embracing those who struggle ... and a recommendation for Marcia Webb's "Toward a Theology of Mental Illness"

Yesterday at a funeral for a former student, who for time--temporarily--lost the battle with cancer but who for eternity--forever--embraced the welcome of Jesus, Pastor Dan Brooks of Heritage Bible Church spoke on the death of Lazarus. He pointed out Jesus' great love and intentional working to bring mourners to belief. 
One of the outstanding pieces of truth Pastor Brooks shared was this: 
We so often ask Jesus to write a story of healing and happily ever after, like the disciples and sisters of Lazarus. But sometimes He doesn't write it the way we had hoped. That's only because He is writing a way more amazing story than we can ever dream of. The crises are greater than we wanted to deal with. And the climaxes don't come at the expected times--sometimes they come way earlier and hit way harder; other times, they seem delayed. Yet He writes. And His story, in the end, is worth the struggle of reading ... of living through ... because He is God. He is the Author, and we can trust where He's going. 

Certain struggles are fought together, the Body of Christ embracing the sufferer. Others, though, in our conservative Christian culture, are too often ignored, misunderstood, shut out, or even demonized. 

I just finished reading "Toward a Theology of Mental Illness" by Marcia Webb, and I am convinced that we as Christians--and perhaps especially as conservative Christians--need to read and digest this information, making necessary changes to our conceptualization and response to those of our brothers and sisters "in Christ" who are legitimately struggling--and I use that word intentionally, not lightly, because it is an ongoing struggle--with mental illness.
Dr. Marcia Webb,
photo courtesy of SPU

Seattle Pacific University's Marcia Webb (MDiv & PhD) brings together a personal relationship with Jesus (our suffering Savior), a professional background in psychotherapy, and an amazing amount of research in both history and the Word, to present HOPE to those in our Christian communities who are truly suffering through the agonizing journey of mental illness. 

If mentally ill persons find themselves estranged--abandoned by the community around them, distressed, and struggling with their God--perhaps the Scriptural testimony is that in this estrangement they are, paradoxically, not alone. In the person of Christ, God has taken a seat with the estranged. Christ is, for the mentally ill person, and for all of humanity, truly Immanuel, "God with us" (Isaiah 7:14; Matthew 1:23). (page 65)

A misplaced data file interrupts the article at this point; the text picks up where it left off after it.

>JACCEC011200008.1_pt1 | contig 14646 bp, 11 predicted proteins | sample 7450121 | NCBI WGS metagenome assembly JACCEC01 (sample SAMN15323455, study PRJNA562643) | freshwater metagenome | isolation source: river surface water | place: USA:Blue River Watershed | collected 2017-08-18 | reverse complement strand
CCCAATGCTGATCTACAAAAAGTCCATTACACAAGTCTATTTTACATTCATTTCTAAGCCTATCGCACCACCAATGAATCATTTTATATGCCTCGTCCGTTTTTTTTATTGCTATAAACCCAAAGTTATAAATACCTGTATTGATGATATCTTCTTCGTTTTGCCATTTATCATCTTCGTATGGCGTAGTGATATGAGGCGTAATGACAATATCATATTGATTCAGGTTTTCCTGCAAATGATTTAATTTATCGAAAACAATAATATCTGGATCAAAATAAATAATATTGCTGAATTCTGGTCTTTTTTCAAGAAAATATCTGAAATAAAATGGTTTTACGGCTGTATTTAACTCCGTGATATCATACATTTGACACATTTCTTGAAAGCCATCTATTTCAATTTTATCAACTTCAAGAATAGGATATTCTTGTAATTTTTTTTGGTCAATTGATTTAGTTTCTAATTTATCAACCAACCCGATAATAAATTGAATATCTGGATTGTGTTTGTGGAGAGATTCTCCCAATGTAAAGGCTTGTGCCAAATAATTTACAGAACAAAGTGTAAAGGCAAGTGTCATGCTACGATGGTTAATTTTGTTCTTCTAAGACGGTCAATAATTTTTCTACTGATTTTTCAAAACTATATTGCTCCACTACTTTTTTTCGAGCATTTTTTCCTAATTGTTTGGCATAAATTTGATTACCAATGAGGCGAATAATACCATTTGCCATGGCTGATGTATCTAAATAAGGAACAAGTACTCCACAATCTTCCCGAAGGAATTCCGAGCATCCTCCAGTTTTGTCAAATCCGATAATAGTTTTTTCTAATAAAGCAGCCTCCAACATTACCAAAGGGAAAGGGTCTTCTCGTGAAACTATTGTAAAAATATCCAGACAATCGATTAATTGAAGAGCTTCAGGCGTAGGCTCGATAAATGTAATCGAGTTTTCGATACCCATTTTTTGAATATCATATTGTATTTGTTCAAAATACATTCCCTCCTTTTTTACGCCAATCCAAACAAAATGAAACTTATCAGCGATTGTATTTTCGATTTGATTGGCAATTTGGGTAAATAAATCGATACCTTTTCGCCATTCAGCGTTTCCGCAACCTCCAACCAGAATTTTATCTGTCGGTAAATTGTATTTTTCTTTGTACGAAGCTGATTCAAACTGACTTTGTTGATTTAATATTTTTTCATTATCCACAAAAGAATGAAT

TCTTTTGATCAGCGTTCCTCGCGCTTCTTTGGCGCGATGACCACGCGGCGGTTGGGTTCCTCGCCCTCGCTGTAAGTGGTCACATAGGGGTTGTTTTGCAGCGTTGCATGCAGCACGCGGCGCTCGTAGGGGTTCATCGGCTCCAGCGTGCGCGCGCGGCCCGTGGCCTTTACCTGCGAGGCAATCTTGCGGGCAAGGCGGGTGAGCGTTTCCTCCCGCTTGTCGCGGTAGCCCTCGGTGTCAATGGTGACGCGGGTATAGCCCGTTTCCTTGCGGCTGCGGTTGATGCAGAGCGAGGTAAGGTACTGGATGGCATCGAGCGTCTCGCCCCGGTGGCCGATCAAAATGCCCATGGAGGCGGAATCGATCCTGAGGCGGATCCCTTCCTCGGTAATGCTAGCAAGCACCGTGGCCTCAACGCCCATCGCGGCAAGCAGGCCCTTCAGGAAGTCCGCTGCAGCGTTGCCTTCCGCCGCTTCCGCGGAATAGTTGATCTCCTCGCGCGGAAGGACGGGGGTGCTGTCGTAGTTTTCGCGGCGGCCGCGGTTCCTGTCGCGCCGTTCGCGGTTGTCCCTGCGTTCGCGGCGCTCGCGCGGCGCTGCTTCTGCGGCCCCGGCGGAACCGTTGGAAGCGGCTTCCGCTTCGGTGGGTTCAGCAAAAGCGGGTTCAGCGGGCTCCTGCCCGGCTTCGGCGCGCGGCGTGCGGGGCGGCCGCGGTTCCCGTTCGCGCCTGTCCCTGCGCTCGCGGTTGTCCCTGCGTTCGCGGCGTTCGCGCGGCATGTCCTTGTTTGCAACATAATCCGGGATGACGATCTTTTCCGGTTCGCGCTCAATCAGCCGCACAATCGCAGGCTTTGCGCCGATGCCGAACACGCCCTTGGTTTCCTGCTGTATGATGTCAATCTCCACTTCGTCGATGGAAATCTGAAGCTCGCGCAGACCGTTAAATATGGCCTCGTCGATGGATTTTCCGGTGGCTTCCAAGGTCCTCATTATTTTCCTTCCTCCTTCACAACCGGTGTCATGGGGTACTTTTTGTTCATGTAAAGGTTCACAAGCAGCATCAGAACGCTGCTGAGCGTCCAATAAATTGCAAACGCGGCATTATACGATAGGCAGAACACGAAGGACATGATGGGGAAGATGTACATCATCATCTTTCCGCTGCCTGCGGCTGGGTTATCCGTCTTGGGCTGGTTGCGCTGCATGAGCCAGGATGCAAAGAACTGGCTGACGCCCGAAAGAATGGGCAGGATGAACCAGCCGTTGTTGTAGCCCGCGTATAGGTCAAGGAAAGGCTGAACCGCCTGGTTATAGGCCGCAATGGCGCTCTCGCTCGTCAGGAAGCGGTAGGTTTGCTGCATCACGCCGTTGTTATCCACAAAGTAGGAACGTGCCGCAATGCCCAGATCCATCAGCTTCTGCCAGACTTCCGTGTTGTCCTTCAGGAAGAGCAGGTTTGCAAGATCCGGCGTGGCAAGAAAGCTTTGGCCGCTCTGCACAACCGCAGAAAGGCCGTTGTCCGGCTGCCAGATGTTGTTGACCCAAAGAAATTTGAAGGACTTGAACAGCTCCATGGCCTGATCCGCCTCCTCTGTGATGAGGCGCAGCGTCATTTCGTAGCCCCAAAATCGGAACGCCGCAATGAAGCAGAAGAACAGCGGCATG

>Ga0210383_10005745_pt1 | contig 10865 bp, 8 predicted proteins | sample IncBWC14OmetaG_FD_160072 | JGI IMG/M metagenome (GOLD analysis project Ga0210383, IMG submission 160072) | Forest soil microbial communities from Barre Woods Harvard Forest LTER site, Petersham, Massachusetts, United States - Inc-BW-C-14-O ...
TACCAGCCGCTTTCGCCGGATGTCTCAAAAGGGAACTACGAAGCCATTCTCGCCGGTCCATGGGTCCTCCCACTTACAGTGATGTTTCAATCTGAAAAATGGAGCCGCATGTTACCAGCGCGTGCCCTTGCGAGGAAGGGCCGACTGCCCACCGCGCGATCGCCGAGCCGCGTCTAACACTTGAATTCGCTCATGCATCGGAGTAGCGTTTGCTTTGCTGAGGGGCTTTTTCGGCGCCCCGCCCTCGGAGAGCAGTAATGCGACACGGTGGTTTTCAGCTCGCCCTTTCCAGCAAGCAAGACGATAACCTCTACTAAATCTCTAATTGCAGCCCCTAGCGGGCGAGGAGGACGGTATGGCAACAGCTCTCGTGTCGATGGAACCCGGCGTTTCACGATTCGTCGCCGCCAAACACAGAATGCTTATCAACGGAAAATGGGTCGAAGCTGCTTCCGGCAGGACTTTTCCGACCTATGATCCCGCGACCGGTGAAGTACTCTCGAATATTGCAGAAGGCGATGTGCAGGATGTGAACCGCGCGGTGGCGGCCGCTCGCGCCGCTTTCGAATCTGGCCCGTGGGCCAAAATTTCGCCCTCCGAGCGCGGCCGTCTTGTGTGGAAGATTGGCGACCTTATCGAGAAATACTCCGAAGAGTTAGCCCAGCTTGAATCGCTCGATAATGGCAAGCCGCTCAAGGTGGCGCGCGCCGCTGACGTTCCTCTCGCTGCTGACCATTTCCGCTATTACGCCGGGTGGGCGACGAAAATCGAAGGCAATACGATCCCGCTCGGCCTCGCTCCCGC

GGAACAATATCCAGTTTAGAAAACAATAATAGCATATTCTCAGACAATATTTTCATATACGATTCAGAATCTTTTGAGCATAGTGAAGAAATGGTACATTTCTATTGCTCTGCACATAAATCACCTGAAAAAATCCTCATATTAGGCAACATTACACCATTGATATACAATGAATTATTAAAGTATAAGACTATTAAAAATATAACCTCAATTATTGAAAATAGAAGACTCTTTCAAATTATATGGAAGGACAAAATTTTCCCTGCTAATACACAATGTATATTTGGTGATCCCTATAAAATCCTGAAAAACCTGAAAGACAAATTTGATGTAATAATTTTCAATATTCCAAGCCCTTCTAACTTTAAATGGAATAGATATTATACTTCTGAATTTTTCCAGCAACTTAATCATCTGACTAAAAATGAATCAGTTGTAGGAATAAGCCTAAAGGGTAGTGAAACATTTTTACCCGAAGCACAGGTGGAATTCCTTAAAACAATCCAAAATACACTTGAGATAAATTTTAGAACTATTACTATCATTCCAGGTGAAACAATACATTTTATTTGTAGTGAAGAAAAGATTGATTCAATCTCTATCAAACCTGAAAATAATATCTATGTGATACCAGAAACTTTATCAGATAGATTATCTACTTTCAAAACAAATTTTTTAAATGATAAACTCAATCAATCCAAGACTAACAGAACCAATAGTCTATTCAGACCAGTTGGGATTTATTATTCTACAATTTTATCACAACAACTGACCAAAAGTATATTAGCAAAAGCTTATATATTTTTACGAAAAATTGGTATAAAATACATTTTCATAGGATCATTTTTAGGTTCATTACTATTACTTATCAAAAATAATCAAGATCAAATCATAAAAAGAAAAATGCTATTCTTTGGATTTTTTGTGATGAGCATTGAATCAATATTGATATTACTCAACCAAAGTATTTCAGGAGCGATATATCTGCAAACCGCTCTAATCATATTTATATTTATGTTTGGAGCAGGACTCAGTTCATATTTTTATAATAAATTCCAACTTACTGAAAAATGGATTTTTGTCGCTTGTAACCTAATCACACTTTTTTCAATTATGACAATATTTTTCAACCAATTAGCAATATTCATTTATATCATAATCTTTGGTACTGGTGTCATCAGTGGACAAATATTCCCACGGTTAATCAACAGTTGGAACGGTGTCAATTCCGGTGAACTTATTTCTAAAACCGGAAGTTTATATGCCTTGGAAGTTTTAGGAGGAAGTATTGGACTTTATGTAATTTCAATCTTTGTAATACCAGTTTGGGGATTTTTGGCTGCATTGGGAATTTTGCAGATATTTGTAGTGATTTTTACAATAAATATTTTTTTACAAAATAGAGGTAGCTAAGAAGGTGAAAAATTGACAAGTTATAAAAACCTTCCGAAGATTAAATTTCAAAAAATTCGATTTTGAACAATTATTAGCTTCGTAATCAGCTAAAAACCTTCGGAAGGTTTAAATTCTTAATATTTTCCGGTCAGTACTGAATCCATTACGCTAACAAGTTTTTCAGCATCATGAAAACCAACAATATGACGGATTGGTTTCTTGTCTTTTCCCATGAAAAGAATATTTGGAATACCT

Please take the time to read Marcia's lecture. It is just under 70 pages, so it will take a bit of time. But it is worth our time and consideration. Pray through the passages and determine to understand with an earnest desire toward exercising grace one to another within the Church. 

(I will note that I would like to see a clearer stand on creationism, and a passing reference to Muslim/imams seems like it broadens the scope to religious beyond Christian at a couple of brief points. But, though important, for this topic, they are perhaps more like the couple of pieces of coffee grounds that can be left at the bottom of a cup of coffee that you have to admit is phenomenal.)

Then let us embrace our brothers and sisters along their purposeful journey through which they are agonizing. 

I have no doubt that we have much to learn from those who are struggling. After all, there is a link between those who are highly gifted and those who struggle with mental illness. 
And, after all, we are as the Body of Christ to be intricately connecting, growing together, sharing in one another's burdens, for His glory. 

I would love to hear your feedback on Marcia's lecture once you've read through it. 

Grace and peace, 
with love, 


pen-dropping providence: seeing God in the small things

It was one of those times when I was so tempted just to leave the shopping cart out in the parking lot to be blown by the wind into someone else's car. And I just might have ... except that the toddler was crying, "Boo pen, boo pen." 

I had given him a blue pen to draw on the Hepatitis A Vaccine Info Sheet we'd gotten at the doctor's office the other day, that vaccine that he accepted without even crying ... and then gave the nurse a hug. And he had just entertained himself quite nicely writing his name or some chicken scratch that he claimed was his name while I finished shopping and checked out. 

So I unloaded the cart, locked the van, and went back to return the cart and retrieve the "boo pen." 

Just as I got to the entrance of the store and picked up the blue pen, I turned around to see a dear grieving sister in Christ who has just recently lost her brother through a traumatic turn of events. She and her mom were headed in to find a suitable black dress for the funeral this weekend. I hadn't seen her in ages. I'd heard of her family's heartache though, and I've been praying. But that greeting, those hugs--they were providential.